The webinars will address the various types of grant mechanisms supported by NIH: Academic Research Enhancement Awards (R15), Fellowship Awards, Small Business Grants (SBIR/STTR), and Research Project Grants also known as investigator-initiated awards (R01).
All of the webinar presentations will be given by CSR/NIH experts and will cover the following topics: the initial review of grant applications; application receipt and referral; how applications are reviewed; key aspects of the various types of applications; and information on the CSR’s Early Career Reviewer Program.
The National Science Foundation (NSF) is accepting nominations until October 24 for the 2015 Alan T. Waterman Award. The Waterman Award is given annually “in recognition of the talent, creativity, and influence of a singular young researcher;” nominations are accepted for researchers from all fields of science supported by NSF. Among the requirements, candidates must be 35 years of age or younger or be not more than seven years beyond receipt of his/her Ph.D.
The National Agricultural Statistical Service (NASS) released findings from the 2012 Census of Agriculture’s Special Organics Tabulation illustrating some key differences between organic and conventional farms. Forty-two percent of organic farms sell directly to consumers, compared with only 7 percent of all U.S. farms. Organic farms are also more likely to participate in non-traditional markets, such as marketing directly to retail outlets, producing value-added products, or distributing products through farm-shares or CSAs (community-supported agriculture). Organic farms also invest more in renewable energy production. More on the Census is available on the NASS website.
The Institute of Medicine Roundtable on Health Literacy is seeking nominations for new members. Specifically, it is seeking health literacy experts from a variety of fields including nursing, pediatrics, pharmacy, primary care, public or population health, research, and transformative technologies.
The Roundtable was established in 2005 to build upon the work of the IOM consensus report, Health Literacy: A Prescription to End Confusion. It is composed of leaders from academia, industry, government, foundations and associations, and representatives of patient and consumer interests who have an interest and role in improving health literacy. The Roundtable’s mission is to inform, inspire, and activate a wide variety of stakeholders to support, develop, implement, and share evidence-based health literacy practices and policies to improve the health and well-being of all people. Accordingly, the Roundtable convenes workshops and symposia to discuss specific topics related to its mission and vision.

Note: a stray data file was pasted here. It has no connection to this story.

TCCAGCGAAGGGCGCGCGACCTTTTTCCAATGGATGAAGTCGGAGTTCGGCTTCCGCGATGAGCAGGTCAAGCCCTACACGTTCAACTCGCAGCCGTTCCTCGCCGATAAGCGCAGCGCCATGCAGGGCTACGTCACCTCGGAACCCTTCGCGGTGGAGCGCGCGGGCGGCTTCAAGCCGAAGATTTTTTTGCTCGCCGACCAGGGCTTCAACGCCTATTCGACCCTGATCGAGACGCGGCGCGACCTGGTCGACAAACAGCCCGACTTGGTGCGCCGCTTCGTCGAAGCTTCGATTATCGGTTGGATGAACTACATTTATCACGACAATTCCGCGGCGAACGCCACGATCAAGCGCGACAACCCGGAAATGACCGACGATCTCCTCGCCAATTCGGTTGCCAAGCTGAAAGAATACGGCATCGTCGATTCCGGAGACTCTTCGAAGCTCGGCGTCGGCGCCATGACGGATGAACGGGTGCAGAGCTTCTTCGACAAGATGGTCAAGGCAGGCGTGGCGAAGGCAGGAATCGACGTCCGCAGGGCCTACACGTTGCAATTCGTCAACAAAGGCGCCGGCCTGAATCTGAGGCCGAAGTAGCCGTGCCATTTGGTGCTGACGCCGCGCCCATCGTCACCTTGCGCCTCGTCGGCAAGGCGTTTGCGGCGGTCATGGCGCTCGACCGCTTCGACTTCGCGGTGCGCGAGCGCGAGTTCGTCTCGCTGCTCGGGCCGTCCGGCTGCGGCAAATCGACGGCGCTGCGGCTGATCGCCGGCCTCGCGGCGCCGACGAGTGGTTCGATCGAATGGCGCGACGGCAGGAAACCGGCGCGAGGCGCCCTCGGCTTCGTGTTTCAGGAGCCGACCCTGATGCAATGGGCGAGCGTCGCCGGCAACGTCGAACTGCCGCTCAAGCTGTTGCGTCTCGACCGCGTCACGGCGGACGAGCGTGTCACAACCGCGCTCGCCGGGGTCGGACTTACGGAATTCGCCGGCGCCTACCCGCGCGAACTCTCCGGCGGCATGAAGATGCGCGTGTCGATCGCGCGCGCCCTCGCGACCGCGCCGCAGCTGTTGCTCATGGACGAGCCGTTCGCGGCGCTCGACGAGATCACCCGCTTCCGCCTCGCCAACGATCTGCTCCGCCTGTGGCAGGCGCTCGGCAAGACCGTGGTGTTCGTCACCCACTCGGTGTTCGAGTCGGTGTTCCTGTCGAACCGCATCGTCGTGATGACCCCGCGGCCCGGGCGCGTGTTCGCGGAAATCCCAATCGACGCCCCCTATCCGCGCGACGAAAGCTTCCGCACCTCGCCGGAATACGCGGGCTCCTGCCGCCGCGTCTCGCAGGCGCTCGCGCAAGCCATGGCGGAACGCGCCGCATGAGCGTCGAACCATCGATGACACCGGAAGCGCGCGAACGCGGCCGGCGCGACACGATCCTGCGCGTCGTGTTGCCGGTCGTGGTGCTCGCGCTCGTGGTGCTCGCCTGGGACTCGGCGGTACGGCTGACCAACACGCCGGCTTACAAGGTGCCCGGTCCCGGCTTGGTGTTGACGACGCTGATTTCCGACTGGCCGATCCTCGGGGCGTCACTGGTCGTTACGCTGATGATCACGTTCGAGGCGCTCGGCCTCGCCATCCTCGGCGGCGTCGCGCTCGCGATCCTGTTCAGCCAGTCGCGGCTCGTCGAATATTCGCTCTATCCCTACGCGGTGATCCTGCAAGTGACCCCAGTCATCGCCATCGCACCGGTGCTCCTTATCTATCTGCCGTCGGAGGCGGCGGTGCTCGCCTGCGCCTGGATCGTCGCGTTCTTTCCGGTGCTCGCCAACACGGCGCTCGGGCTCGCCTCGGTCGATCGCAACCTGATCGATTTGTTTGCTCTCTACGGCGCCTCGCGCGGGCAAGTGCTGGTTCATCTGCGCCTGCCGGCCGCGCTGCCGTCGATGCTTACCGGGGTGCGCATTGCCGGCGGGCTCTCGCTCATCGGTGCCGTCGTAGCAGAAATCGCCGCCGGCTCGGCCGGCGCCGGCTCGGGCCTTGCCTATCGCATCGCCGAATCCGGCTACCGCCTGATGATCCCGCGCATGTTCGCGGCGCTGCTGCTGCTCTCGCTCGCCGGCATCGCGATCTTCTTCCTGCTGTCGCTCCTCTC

Nominations should be sent to Lyla Hernandez at Lhernandez@nas.edu by October 13, 2014. Nomination information should include the name, expertise, and basic contact information.
Economist William D. Nordhaus delivered the 2014 Henry and Bryna David Lecture at the National Academy of Sciences on October 2. Nordhaus is the Sterling Professor of Economics at Yale University and will chair the Boston Federal Reserve Bank for 2014-2015. The topic of his lecture was “Climate Clubs: How to prevent free-riding in international environmental agreements.” (more…)
The National Institute of Diabetes and Digestive and Kidney Diseases (NIDDK) is seeking applications designed to measure psychosocial and behavioral variables in individuals undergoing bariatric surgery to understand how they predict success and risk and examine mechanisms of behavior change. The funding opportunity announcement, Psychosocial and Behavioral Aspects of Bariatric Surgery (RFA-DK-14-026), responds to the dramatic increase in the number of bariatric surgeries performed in the U.S. over the last decade, including those performed on adolescents. (more…)
The American Educational Research Association (AERA), a COSSA Governing Member, will be hosting the 11th Annual Brown Lecture in Education Research on October 23 in Washington, DC. This year’s lecture, “A Long Shadow: The American Pursuit of Political Justice and Education Equality,” presented by James D. Anderson of the University of Illinois, Urbana-Champaign, will observe the 60th anniversary of the Brown v. Board of Education decision. The annual lecture highlights the important role research plays in broadening understanding of education equality. You may register to attend the lecture here.
The Center for Advanced Study in the behavioral Sciences at Stanford University (CASBS) with the Social Science Research Council (SSRC), both COSSA members, will host the 2014 Behavioral and Social Science Summit on November 8 at Stanford University. This year’s summit, “The City,” will feature social and behavioral scientists speaking about “the best means and policies for improving the urban experience.” The list of speakers and discussion topics, as well as registration information can be found on the summit website.